Amplifier classes

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Class A-B

This is a mixture of Class A and Class B amplifiers
Class A: has a large transistor that is on all the time. These amplifiers are linear but are not very power efficient, (can be as low as 30%) and will produce a lot of heat. That is, if you had a speaker driven at 30W power, in the worst case 70W of the amplifier power would be used WITHIN the amplifier, This energy is output as heat). Even if there is no signal, then there is a significant idling power.

Class B: has two large transistors in a push-pull setup. These are more efficient, typically 50-60%, but not as linear and produce zero-crossing distortion.

Class A-B combines these classes but keeps a more efficient power handling, typically 50-60% efficient, and adds a bias to remove the zero-crossing distortion and keep a linear signal.
In Linn amplifiers this is typically the amplifier negative is tied to ground/earth and only the positive terminal changes voltage.

In other words:
Class A: Sounds good, but uses a lot of power all the time
Class B: Sounds OK, but doesn't use much less power than Class-A.
Class A-B: Sounds good and doesn't break the bank on Electricity/power bills.

Some of the Linn products included in this class are:

Class Chakra

The Chakra amplifier design uses an array of large transistors as ‘boosters’ around a single chip integrated circuit. When output current is less than a few amps all the power output comes from the single chip circuitry, maximising the speed and linear properties of this design. At higher output currents the transistors provide the majority of the output current, leaving the integrated circuit to operate well within its capability and able to correct any error instantaneously.
The design is very compact, reducing the circuit area and length of the signal path and is also highly efficient, producing much less heat than traditional designs.
Linn Power Amplifier Chakra white paper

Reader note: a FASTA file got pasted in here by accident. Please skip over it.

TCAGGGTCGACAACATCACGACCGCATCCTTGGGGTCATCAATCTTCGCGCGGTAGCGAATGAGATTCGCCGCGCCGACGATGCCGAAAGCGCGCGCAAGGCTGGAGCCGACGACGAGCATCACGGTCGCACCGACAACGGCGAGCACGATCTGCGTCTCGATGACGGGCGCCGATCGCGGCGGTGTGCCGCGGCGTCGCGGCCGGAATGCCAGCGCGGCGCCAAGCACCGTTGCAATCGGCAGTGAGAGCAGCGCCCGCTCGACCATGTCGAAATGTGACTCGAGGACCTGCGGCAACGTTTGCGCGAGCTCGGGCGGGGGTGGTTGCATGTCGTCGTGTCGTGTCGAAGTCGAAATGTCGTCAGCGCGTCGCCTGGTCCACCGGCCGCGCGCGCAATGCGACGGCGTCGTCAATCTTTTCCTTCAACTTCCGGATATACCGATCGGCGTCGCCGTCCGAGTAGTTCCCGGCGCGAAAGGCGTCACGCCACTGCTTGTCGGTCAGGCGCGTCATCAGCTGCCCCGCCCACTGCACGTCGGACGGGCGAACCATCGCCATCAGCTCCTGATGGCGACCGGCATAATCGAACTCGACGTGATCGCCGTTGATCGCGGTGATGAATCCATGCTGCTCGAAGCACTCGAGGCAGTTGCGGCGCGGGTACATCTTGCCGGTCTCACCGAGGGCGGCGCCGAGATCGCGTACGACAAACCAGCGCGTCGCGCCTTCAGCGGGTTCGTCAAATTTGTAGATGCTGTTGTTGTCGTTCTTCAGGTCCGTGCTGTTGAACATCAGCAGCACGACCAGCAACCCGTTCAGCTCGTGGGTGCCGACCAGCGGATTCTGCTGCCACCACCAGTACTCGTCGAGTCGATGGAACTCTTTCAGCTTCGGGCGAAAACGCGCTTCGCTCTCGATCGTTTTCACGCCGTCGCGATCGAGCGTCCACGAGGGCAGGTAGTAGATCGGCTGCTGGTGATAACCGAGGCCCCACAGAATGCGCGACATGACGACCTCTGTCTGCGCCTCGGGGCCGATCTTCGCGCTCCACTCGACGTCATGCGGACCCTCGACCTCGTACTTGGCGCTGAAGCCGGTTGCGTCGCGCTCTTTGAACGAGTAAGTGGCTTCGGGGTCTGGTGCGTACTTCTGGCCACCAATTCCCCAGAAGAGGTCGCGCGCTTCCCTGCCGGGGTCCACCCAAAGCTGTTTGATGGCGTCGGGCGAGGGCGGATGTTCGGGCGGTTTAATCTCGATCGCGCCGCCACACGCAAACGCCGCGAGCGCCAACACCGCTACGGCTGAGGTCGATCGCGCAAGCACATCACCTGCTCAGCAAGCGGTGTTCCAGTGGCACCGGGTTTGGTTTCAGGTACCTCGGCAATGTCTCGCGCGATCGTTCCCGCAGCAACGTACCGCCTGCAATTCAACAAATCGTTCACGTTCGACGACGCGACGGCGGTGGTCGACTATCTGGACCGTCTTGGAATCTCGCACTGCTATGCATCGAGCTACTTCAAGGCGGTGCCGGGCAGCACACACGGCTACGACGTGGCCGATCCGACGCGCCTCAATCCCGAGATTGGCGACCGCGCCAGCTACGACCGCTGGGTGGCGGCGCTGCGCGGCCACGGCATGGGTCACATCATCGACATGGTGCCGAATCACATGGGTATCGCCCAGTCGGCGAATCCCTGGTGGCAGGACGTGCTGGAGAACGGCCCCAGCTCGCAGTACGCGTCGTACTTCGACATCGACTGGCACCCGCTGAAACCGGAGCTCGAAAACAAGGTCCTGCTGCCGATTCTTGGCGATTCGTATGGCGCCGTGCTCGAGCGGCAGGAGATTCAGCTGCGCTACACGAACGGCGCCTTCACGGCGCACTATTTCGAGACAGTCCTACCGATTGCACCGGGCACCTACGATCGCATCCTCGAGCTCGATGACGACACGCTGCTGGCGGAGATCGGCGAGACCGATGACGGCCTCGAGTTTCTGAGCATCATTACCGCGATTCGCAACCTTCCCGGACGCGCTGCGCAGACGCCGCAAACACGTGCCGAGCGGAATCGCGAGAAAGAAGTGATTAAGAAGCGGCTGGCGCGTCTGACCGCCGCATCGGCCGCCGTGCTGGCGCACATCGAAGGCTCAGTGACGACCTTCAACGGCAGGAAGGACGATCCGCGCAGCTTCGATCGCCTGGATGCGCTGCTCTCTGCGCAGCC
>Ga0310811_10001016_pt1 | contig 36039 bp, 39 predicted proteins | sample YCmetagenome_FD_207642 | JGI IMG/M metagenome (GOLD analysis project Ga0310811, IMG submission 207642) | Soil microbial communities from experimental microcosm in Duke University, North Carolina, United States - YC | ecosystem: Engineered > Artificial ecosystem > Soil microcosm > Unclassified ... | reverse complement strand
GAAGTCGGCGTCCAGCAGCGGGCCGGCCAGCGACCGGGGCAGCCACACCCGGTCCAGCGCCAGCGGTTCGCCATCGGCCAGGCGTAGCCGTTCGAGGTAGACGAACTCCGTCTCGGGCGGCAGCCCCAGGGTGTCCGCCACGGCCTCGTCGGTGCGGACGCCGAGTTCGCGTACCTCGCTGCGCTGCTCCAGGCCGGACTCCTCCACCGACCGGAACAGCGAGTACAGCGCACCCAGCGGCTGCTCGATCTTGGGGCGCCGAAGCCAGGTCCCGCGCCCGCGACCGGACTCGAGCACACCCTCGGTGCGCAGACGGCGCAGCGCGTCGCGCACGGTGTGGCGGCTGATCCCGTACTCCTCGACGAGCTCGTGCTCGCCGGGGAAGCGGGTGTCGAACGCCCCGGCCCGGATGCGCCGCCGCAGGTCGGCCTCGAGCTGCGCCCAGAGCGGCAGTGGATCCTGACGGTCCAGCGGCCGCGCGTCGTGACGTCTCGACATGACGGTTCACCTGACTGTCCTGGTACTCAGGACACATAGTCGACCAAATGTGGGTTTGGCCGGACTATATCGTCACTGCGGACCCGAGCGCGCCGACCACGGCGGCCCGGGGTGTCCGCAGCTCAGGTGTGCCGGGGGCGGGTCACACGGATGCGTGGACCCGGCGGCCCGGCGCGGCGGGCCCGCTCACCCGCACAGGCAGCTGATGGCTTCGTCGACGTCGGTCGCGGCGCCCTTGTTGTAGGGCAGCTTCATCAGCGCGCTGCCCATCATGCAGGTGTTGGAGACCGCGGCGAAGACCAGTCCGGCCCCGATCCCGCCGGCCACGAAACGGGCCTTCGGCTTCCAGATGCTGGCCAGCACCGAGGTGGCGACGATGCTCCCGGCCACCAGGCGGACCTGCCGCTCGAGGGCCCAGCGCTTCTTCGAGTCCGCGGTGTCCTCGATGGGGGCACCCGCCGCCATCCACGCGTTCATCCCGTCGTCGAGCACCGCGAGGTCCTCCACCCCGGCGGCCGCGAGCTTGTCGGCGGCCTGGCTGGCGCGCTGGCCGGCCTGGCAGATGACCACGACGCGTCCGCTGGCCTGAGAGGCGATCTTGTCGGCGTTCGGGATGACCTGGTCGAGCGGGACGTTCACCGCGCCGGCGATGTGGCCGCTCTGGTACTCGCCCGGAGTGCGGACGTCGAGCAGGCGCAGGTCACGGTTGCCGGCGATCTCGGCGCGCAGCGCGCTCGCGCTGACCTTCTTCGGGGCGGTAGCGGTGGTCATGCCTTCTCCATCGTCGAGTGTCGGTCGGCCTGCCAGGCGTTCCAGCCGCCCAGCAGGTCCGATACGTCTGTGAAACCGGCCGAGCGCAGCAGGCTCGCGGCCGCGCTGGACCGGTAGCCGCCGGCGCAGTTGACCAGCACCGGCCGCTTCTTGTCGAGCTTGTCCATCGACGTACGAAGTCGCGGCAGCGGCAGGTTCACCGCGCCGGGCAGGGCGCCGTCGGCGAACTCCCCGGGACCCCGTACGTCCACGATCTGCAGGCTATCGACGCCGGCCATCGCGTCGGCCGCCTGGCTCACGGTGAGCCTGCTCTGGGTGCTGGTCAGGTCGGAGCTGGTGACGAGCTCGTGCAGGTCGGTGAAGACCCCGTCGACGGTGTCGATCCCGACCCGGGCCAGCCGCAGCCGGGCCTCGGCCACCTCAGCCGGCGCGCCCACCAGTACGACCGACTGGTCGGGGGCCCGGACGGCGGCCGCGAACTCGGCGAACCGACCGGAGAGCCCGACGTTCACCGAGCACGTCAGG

Some of the Linn products included in this class are:

Class D

This is NOT a digital amplifier. The Class D amplifier uses very high-speed switches to send the entire voltage of the power supply, with minimal power loss, as a sequence of pulses to the output, where a filter averages the pulses before the loudspeaker terminals. The frequency, density and duty cycle of these pulses determine the average output voltage. This is designed to have an inductive/capacitive load of a standard coil loudspeaker and have an efficiency of better than 85% (e.g. 85W to speaker, 15% used in amplifier, a lot less heat than Class-A).
As the amplifier is dependent on the inductive/capative load, then the usual loading of Electrostatic loudspeakers may cause poor sounding instability. Check with your speaker manufacturer for any solutions.

In Linn amplifiers using the Class-D amplifier, the outputs are bridged, that is, both RED and BLACK speaker output terminals change voltage.
  • As a precaution, do NOT connect/disconnection anything from the Amplifier output terminals UNLESS the amplifier is in Standby/Sleep state
  • If you plan to use a Sub-woofer amplifier that uses the power amplifier output terminals, then make sure that the Sub-woofer is set up for bridged amplifiers.

The Linn products included in this class are: